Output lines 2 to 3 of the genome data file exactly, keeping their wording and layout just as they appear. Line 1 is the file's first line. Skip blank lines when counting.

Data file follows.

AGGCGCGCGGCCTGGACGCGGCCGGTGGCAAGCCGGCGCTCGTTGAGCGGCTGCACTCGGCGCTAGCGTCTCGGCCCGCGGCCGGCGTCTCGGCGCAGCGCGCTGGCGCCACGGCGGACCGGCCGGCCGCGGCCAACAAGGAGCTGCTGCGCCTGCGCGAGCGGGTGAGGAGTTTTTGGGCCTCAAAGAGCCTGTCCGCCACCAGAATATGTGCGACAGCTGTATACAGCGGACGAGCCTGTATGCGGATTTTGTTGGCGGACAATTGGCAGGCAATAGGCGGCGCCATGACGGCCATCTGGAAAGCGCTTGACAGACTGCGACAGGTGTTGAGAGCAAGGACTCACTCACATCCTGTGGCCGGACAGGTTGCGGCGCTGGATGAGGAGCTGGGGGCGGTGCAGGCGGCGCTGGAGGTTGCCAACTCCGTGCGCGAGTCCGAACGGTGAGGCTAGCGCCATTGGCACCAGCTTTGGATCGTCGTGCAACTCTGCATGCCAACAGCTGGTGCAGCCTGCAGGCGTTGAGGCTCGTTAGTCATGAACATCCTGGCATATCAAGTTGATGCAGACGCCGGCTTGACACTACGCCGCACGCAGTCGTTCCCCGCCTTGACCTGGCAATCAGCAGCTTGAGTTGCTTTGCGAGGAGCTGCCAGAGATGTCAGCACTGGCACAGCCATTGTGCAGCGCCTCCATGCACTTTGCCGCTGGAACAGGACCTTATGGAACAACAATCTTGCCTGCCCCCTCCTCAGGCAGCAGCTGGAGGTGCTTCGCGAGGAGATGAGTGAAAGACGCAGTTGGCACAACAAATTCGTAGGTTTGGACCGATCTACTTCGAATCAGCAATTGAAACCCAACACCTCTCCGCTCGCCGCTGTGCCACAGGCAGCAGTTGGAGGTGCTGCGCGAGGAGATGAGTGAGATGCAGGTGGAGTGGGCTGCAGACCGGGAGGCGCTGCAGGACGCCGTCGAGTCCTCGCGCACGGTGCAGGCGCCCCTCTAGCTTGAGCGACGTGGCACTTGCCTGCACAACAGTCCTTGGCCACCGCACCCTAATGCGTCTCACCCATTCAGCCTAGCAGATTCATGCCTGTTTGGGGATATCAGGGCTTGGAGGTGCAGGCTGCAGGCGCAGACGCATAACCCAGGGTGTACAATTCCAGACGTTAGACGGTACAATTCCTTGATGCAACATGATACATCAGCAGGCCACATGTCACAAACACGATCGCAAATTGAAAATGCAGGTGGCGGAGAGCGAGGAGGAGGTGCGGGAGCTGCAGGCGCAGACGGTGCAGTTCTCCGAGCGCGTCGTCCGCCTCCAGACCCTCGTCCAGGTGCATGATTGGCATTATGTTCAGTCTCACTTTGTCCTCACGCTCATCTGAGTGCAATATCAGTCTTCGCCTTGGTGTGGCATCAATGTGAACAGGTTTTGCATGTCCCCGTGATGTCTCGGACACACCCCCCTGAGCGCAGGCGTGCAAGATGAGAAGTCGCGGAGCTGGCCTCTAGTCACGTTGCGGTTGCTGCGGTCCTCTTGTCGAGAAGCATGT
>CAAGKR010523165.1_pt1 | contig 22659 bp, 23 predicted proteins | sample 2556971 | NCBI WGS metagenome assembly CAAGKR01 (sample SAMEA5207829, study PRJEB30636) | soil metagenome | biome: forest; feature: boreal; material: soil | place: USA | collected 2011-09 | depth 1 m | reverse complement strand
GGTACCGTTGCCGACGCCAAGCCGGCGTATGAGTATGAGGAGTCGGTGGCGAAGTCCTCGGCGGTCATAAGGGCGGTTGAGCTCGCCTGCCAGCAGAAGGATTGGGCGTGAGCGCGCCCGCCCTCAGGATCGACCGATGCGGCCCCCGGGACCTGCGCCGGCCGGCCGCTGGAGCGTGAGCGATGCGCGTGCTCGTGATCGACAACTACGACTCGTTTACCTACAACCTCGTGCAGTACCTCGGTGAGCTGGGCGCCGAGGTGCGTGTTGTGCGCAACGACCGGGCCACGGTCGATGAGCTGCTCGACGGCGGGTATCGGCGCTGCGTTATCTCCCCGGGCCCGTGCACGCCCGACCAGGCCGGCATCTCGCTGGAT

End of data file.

>CAAGKR010523165.1_pt1 | contig 22659 bp, 23 predicted proteins | sample 2556971 | NCBI WGS metagenome assembly CAAGKR01 (sample SAMEA5207829, study PRJEB30636) | soil metagenome | biome: forest; feature: boreal; material: soil | place: USA | collected 2011-09 | depth 1 m | reverse complement strand
GGTACCGTTGCCGACGCCAAGCCGGCGTATGAGTATGAGGAGTCGGTGGCGAAGTCCTCGGCGGTCATAAGGGCGGTTGAGCTCGCCTGCCAGCAGAAGGATTGGGCGTGAGCGCGCCCGCCCTCAGGATCGACCGATGCGGCCCCCGGGACCTGCGCCGGCCGGCCGCTGGAGCGTGAGCGATGCGCGTGCTCGTGATCGACAACTACGACTCGTTTACCTACAACCTCGTGCAGTACCTCGGTGAGCTGGGCGCCGAGGTGCGTGTTGTGCGCAACGACCGGGCCACGGTCGATGAGCTGCTCGACGGCGGGTATCGGCGCTGCGTTATCTCCCCGGGCCCGTGCACGCCCGACCAGGCCGGCATCTCGCTGGAT